Legal star power is being deployed in the form of the very well-known London barristers, Geoffrey Robertson QC and Amal Alamuddin, in Greece’s latest attempt to have the Elgin or Parthenon Marbles returned to Greece.
Housed in the British Museum in London since 1816, these sculptures have been the subject of contentious legal to-ings and fro-ings since the early 1980s.
Under English law, the Museum owns the Marbles, and says it cannot lawfully return them to Greece. Greece contends they were removed unlawfully all those years ago and should be returned.
The dispute over the Marbles is one of the most high-profile, and fraught, of the many contested cultural objects and national treasures sitting in museums around the world.
Since the 1950s, waves of international laws or conventions have been passed to support the return of objects to their places of origin and, since the 1990s, more and more objects have been moved from museums back to their countries of origin.
People turn to lawyers to try to work out ways of either keeping the objects where they ended up, or to help them return them to their place of origin.
The complexity of the laws in this field means that lawyers are inevitably involved in these disputes, even if they are resolved without going to court.
Reports in various global media of their involvement suggest that Mr Robertson QC and Ms Alamuddin hold clear views on the return of the Marbles to Greece.
Mr Robertson is quoted from his book Crimes Against Humanity (2006) as arguing for the “return of cultural objects of great national significance”, while Ms Aladmuddin’s husband, American actor George Clooney, has publicly suggested that the Marbles be returned.
We are left in little doubt that these lawyers think these Marbles are culturally valuable. And there’s the rub.
Scrap metal or industrial history?
Even lawyers who have no interest in cultural claims know the Marbles matter. But other types of cultural objects – such as an old mousetrap machine – are not so easily “seen”. What lawyers “see” in front of them can make a difference to how cases might proceed.
This might seem straightforward enough. Some objects have labels on them that tell us they are important. Others don’t. In one court case, Re Pinion, many years ago, the judge was moved to call an art collection an “intolerable deal of rubbish”, based on the views of art experts.
It is clear that even if the experts had liked the art collection, the judge would still have found it “rubbish”.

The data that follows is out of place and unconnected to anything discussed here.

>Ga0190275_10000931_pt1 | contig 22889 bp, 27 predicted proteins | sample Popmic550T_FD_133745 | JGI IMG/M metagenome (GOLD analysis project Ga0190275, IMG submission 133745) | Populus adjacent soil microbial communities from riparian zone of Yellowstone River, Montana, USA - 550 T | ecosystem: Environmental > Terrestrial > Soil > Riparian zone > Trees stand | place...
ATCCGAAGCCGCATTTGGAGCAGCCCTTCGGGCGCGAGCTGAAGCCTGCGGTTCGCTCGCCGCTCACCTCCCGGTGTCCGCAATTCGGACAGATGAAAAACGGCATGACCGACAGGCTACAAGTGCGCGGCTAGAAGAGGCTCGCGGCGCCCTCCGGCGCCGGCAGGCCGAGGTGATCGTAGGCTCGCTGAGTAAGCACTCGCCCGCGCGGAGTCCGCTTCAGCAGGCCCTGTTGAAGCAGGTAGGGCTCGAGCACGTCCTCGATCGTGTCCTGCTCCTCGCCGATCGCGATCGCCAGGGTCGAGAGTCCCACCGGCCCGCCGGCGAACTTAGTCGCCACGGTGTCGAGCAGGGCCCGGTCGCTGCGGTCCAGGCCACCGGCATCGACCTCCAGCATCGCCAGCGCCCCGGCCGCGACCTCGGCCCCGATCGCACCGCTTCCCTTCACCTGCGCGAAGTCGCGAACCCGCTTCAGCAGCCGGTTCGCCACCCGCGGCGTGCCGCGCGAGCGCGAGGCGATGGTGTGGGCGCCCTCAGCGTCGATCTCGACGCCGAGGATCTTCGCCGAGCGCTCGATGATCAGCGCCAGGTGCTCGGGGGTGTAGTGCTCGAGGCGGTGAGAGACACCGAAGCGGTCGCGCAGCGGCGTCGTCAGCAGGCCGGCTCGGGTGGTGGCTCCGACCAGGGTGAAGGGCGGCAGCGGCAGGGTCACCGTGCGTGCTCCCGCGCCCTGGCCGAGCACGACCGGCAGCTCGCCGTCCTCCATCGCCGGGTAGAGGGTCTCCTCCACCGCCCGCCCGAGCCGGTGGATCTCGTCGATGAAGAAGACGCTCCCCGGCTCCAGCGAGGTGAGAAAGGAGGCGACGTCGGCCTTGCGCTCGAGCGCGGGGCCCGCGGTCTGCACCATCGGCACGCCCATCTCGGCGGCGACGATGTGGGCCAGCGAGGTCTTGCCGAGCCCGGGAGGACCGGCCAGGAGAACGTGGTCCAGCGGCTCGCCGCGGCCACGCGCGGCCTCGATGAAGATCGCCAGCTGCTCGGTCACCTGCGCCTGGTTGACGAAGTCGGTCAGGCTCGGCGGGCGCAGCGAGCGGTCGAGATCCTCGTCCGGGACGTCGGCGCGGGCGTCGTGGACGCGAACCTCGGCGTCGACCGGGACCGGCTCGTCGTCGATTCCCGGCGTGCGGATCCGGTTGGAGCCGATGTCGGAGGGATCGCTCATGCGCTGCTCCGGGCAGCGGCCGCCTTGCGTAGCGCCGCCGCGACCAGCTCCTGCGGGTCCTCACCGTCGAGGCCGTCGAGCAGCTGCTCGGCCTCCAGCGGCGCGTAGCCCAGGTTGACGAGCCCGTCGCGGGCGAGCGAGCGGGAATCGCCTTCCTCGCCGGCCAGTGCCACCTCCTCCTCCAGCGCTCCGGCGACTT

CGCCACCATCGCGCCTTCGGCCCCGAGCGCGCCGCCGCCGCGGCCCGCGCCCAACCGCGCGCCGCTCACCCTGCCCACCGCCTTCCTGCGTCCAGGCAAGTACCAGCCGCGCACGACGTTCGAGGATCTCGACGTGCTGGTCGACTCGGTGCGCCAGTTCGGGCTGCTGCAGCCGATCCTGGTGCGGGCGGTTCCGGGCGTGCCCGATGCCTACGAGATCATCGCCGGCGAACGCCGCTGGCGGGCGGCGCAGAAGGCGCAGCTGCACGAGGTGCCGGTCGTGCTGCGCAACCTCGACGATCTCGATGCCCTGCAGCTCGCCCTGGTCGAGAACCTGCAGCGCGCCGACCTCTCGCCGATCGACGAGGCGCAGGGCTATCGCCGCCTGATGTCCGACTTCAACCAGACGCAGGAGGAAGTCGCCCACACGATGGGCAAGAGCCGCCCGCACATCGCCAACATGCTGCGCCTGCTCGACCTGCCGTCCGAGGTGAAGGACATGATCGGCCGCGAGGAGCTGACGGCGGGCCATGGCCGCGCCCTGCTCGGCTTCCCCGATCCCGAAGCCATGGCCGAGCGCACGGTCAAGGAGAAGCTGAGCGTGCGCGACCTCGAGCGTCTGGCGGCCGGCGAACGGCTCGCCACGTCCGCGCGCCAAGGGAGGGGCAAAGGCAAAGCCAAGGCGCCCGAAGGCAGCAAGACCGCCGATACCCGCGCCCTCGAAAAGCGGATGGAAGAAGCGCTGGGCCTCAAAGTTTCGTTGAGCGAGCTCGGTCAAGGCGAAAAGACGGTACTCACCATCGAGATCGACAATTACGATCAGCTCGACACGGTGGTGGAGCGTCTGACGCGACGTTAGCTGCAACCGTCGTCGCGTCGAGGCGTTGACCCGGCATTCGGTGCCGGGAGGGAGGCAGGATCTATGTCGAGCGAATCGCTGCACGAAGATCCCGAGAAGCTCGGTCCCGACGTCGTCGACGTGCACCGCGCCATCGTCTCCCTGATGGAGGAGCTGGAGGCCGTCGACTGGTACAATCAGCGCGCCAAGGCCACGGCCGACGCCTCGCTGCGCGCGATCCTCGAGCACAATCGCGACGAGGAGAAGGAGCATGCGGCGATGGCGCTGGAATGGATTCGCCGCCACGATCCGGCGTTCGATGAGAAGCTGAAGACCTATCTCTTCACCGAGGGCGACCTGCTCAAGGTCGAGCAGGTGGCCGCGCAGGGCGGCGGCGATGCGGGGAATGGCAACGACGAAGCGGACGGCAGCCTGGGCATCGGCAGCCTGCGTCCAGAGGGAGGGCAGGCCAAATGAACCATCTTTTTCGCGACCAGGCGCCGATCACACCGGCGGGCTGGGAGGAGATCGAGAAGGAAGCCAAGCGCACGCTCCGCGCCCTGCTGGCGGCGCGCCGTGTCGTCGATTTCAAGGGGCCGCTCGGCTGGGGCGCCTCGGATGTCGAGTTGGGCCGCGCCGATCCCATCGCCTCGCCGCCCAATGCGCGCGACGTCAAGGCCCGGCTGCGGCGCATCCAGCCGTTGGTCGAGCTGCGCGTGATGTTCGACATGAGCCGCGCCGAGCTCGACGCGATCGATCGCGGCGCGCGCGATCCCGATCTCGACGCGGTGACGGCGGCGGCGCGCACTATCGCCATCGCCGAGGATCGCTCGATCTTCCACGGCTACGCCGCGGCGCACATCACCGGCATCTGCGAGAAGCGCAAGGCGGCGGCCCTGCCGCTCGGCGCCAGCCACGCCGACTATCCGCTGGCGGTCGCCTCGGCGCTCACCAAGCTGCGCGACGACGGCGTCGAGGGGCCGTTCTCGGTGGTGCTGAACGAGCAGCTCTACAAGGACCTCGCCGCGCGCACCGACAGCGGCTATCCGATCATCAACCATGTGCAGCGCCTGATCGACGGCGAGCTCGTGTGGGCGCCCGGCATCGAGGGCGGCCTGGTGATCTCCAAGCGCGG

But other cases are more complex and fall back on a longstanding legal problem about cultural objects: is the physical object itself what law should pay attention to, or is something else, such as its cultural value, important?
In Australia, there have been question marks over the cultural value of important military and industrial heritage – some lawyers have found themselves arguing that historically important industrial objects such as an old aircraft are just a heap of scrap metal.
Cases have been fought over whether a painting could be a painting if parts of it had been drawn. The judge in that case avoided having to reach a conclusion about the painting, deciding the case on something else entirely. The painting virtually disappeared from sight. Sometimes seeing is believing, right?
Seeing with a legal eye
These odd legal readings of objects might seem to be a problem of visual literacy or a lack of historical knowledge. True, some lawyers might look at the Marbles and see stone with marks carved in them. But, mostly, lawyers and the courts have to leave their knowledge of art, culture and history at the door.
That’s because the courts and lawyers are forced to read cultural objects through the legal rules governing the case.
Scrap metal or industrial history? Painting or nothing? If the subject of a contract case or the sale of art, what lawyers and the court sees is filtered through the rules of contract law and sale of goods, with lawyers “seeing” what is best for their client and courts deciding what is legally the best outcome.
Legally, the outcome will make perfect sense, but lawyers and the courts end up “seeing” cultural objects through lenses tempered by legal rules that often have nothing to do with culture or art.
The result is not always a pretty sight. And the cultural object might be unrecognisable at the end of the process.
The next step in the story of the Marbles might be affected by this “legal eye”, too. The easiest way for the UK to deal with them, legally, is to make them disappear behind the law, as has happened in the rare cases involving the British Museum.
The art or objects are barely mentioned. The law takes over.
The easiest way to avoid this happening is to use the profile and star power of lawyers whose own visibility will help ensure the Marbles stay firmly in sight.